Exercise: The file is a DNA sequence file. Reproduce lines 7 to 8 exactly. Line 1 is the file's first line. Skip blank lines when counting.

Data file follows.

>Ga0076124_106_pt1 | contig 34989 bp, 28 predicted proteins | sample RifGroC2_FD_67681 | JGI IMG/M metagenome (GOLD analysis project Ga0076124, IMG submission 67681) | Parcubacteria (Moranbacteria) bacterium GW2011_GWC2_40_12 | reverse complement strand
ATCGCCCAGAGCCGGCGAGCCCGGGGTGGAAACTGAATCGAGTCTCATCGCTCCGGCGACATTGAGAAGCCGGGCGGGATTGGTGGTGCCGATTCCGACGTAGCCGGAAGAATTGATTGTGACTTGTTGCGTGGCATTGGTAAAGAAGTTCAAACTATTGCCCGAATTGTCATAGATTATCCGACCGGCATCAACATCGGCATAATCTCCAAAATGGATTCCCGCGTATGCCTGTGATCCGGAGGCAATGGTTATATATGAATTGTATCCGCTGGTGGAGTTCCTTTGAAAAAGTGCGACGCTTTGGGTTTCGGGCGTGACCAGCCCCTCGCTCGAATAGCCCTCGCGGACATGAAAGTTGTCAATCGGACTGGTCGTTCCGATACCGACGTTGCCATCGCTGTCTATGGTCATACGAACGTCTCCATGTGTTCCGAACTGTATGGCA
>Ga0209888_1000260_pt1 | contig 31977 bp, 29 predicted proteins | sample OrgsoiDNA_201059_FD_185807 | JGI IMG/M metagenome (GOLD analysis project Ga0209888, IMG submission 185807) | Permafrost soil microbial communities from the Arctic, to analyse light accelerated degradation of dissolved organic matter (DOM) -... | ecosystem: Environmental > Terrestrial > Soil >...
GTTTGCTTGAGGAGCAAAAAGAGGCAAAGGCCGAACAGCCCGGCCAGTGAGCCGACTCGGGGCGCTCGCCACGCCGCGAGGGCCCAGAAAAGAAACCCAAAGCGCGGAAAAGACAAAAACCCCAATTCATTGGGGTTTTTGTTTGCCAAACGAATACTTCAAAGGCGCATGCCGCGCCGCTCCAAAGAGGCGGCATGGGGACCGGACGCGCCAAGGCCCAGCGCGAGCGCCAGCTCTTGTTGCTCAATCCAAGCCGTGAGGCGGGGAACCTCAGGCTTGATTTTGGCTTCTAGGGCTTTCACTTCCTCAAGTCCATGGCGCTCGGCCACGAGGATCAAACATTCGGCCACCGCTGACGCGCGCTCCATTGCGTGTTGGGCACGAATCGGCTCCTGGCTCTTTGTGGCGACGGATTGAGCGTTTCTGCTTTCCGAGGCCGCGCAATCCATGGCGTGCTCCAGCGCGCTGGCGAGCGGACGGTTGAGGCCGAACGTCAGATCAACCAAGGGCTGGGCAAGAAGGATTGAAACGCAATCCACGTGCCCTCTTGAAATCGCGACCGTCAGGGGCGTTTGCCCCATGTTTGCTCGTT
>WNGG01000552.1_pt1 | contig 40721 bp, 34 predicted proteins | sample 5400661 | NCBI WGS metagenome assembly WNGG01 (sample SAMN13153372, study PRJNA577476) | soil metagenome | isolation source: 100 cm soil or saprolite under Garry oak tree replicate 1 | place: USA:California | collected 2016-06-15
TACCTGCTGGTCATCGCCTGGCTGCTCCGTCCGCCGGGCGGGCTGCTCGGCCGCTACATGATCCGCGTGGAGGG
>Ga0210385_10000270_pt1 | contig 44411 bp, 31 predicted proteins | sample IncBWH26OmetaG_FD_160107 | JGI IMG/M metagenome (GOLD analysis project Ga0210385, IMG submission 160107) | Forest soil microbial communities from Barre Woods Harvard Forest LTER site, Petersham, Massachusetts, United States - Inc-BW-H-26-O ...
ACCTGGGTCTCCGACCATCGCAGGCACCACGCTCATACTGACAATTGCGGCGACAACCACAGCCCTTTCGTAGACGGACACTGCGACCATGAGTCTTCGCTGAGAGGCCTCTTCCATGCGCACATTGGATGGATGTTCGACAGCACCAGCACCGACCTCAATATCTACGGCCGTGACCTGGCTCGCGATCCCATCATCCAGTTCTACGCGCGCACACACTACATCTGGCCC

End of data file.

>Ga0210385_10000270_pt1 | contig 44411 bp, 31 predicted proteins | sample IncBWH26OmetaG_FD_160107 | JGI IMG/M metagenome (GOLD analysis project Ga0210385, IMG submission 160107) | Forest soil microbial communities from Barre Woods Harvard Forest LTER site, Petersham, Massachusetts, United States - Inc-BW-H-26-O ...
ACCTGGGTCTCCGACCATCGCAGGCACCACGCTCATACTGACAATTGCGGCGACAACCACAGCCCTTTCGTAGACGGACACTGCGACCATGAGTCTTCGCTGAGAGGCCTCTTCCATGCGCACATTGGATGGATGTTCGACAGCACCAGCACCGACCTCAATATCTACGGCCGTGACCTGGCTCGCGATCCCATCATCCAGTTCTACGCGCGCACACACTACATCTGGCCC